Soaring prices for salvaged metals have sparked a wave of unusual property crimes. With the rise of commodity prices, scrap metal thefts began to soar 12 to 18 months ago and have become rampant today.
We scoured the news headlines to see what items thieves are targeting and what else is taking a hit. You may end up asking yourself, "What's next? Door knobs and baseball bats?"
Manhole covers are becoming a "hot" item in many towns and cities. Take Philadelphia, for example. According to 'The New York Times,' "thieves have so thoroughly stripped some neighborhoods on the city's north and southwest sides that some blocks look like slalom courses, dotted with orange cones to warn drivers and pedestrians of gaping holes, some nearly 30 feet deep." It goes on to report, "More than 2,500 covers and grates have disappeared in the past year, up from an annual average of about 100."
Forget the car, the real payoff for thieves is being found underneath in the catalytic converter -- which contains between three and seven grams of the precious metal platinum. Platinum was trading at $1,471.50 an ounce, as of Aug. 29, so you can see the lure for those of the sticky-fingered ilk. The thefts were only a sporadic problem nationally until about a year ago but have grown to a near-epidemic.
The 'USA Today' reports: Across the country, crooks are snatching stainless steel kegs in alleyways behind bars and breweries or not returning them after keggers to sell for scrap metal. The trend comes as the stainless scrap price has more than doubled in the last five years, making an empty 18-pound keg worth more than $13, according to price data for steel scrap sold in Chicago. Prices in other parts of the country are even higher, with kegs selling for $30 and up.
According to the 'Washington Post,' Copper thefts "have become increasingly common now that the metal is selling at record high prices, driven by worldwide booms in electronics and construction. Thieves from the professional to the bumbling are scaling cellphone towers, ripping off baseball field lights, looting construction sites, tearing out potentially lethal live wires, removing huge spools from utility company grounds, hauling off massive sculptures in the middle of the night and even stealing gravestone plaques." Next: Restaurant Grease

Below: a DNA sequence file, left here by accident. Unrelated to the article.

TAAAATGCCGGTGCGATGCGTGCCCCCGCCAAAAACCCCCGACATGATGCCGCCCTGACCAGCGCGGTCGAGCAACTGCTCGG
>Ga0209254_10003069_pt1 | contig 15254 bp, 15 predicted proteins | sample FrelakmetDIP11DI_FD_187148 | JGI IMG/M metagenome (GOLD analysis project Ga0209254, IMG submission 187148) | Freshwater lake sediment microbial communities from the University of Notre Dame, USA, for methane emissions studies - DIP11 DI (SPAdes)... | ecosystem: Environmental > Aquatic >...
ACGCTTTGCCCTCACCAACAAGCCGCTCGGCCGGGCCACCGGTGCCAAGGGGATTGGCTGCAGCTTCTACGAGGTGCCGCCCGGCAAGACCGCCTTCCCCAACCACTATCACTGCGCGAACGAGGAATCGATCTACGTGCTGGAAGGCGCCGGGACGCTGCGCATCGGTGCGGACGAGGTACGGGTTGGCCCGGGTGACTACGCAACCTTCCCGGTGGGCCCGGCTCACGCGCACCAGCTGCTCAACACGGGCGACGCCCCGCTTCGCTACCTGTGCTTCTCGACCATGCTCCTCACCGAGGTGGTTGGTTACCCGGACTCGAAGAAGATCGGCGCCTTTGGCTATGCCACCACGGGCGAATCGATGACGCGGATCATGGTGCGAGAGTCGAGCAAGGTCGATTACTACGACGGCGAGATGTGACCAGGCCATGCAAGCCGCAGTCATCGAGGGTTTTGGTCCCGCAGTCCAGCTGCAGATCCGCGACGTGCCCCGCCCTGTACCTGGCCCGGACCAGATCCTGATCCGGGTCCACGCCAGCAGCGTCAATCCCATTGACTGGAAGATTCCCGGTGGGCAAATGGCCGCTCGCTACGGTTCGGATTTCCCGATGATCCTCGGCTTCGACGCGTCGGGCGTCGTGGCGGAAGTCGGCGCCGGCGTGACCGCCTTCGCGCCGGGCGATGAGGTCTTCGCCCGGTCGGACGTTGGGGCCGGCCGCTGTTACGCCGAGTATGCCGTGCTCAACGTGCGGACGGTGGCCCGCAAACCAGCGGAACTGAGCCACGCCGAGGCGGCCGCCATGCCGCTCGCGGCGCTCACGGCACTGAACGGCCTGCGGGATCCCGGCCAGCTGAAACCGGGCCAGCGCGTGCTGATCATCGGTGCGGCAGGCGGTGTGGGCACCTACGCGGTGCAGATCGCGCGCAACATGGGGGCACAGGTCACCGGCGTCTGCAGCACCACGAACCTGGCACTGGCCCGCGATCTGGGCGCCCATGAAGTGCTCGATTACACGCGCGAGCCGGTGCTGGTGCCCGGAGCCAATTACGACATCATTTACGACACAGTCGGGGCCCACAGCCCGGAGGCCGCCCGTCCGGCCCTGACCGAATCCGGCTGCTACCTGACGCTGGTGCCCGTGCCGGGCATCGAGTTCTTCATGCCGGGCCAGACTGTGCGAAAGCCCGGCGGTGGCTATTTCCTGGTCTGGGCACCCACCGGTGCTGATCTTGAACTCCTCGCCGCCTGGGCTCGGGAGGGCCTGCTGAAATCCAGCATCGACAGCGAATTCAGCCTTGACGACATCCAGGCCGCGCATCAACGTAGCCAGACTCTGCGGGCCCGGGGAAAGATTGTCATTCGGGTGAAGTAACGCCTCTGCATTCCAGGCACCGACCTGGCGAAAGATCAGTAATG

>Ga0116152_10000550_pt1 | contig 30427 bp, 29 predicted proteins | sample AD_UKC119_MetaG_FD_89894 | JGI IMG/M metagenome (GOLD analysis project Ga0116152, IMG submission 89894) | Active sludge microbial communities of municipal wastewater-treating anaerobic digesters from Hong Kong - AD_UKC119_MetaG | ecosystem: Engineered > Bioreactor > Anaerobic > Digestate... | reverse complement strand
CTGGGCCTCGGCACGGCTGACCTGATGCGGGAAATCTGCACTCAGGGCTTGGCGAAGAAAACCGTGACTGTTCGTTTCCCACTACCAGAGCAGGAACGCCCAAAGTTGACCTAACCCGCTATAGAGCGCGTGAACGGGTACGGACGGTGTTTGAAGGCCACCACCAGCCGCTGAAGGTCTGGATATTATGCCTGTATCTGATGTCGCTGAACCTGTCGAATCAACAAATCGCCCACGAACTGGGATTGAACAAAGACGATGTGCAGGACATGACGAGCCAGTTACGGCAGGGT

'The New York Times' reports, "processed fryer oil, which is called yellow grease, is actually not trash. The grease is traded on the booming commodities market. Its value has increased in recent months to historic highs, driven by the even higher prices of gas and ethanol, making it an ever more popular form of biodiesel to fuel cars and trucks. In 2000, yellow grease was trading for 7.6 cents per pound. On Thursday, its price was about 33 cents a pound, or almost $2.50 a gallon."
Why are troubled neighborhoods at increased risk of being pillaged by scrap metal thieves? 'The New York Times' explained it this way: "Houses ... are the greatest targets of commodity scavengers in the United States. Neighborhoods depopulated by the rising tide of foreclosures make easy targets. So many houses have been stripped of siding and copper pipes that neighborhoods [in Cleveland] must be abandoned and turned into green spaces."
Another victim is demolition derbies. Tory Schutte of the Demolition Derby Drivers Association says participation is down nationwide, "easily cut in half." MercuryNews.com reports, "Soaring scrap metal prices are making crashable cars more expensive and harder to find. Owners who used to sell their worn-out wheels for $50 to $100 are turning to scrap dealers instead, getting nearly triple the price. That creates a double whammy for drivers ... who must burn more high-priced gasoline in an ever-expanding search zone." Next Gallery: 10 Game Changers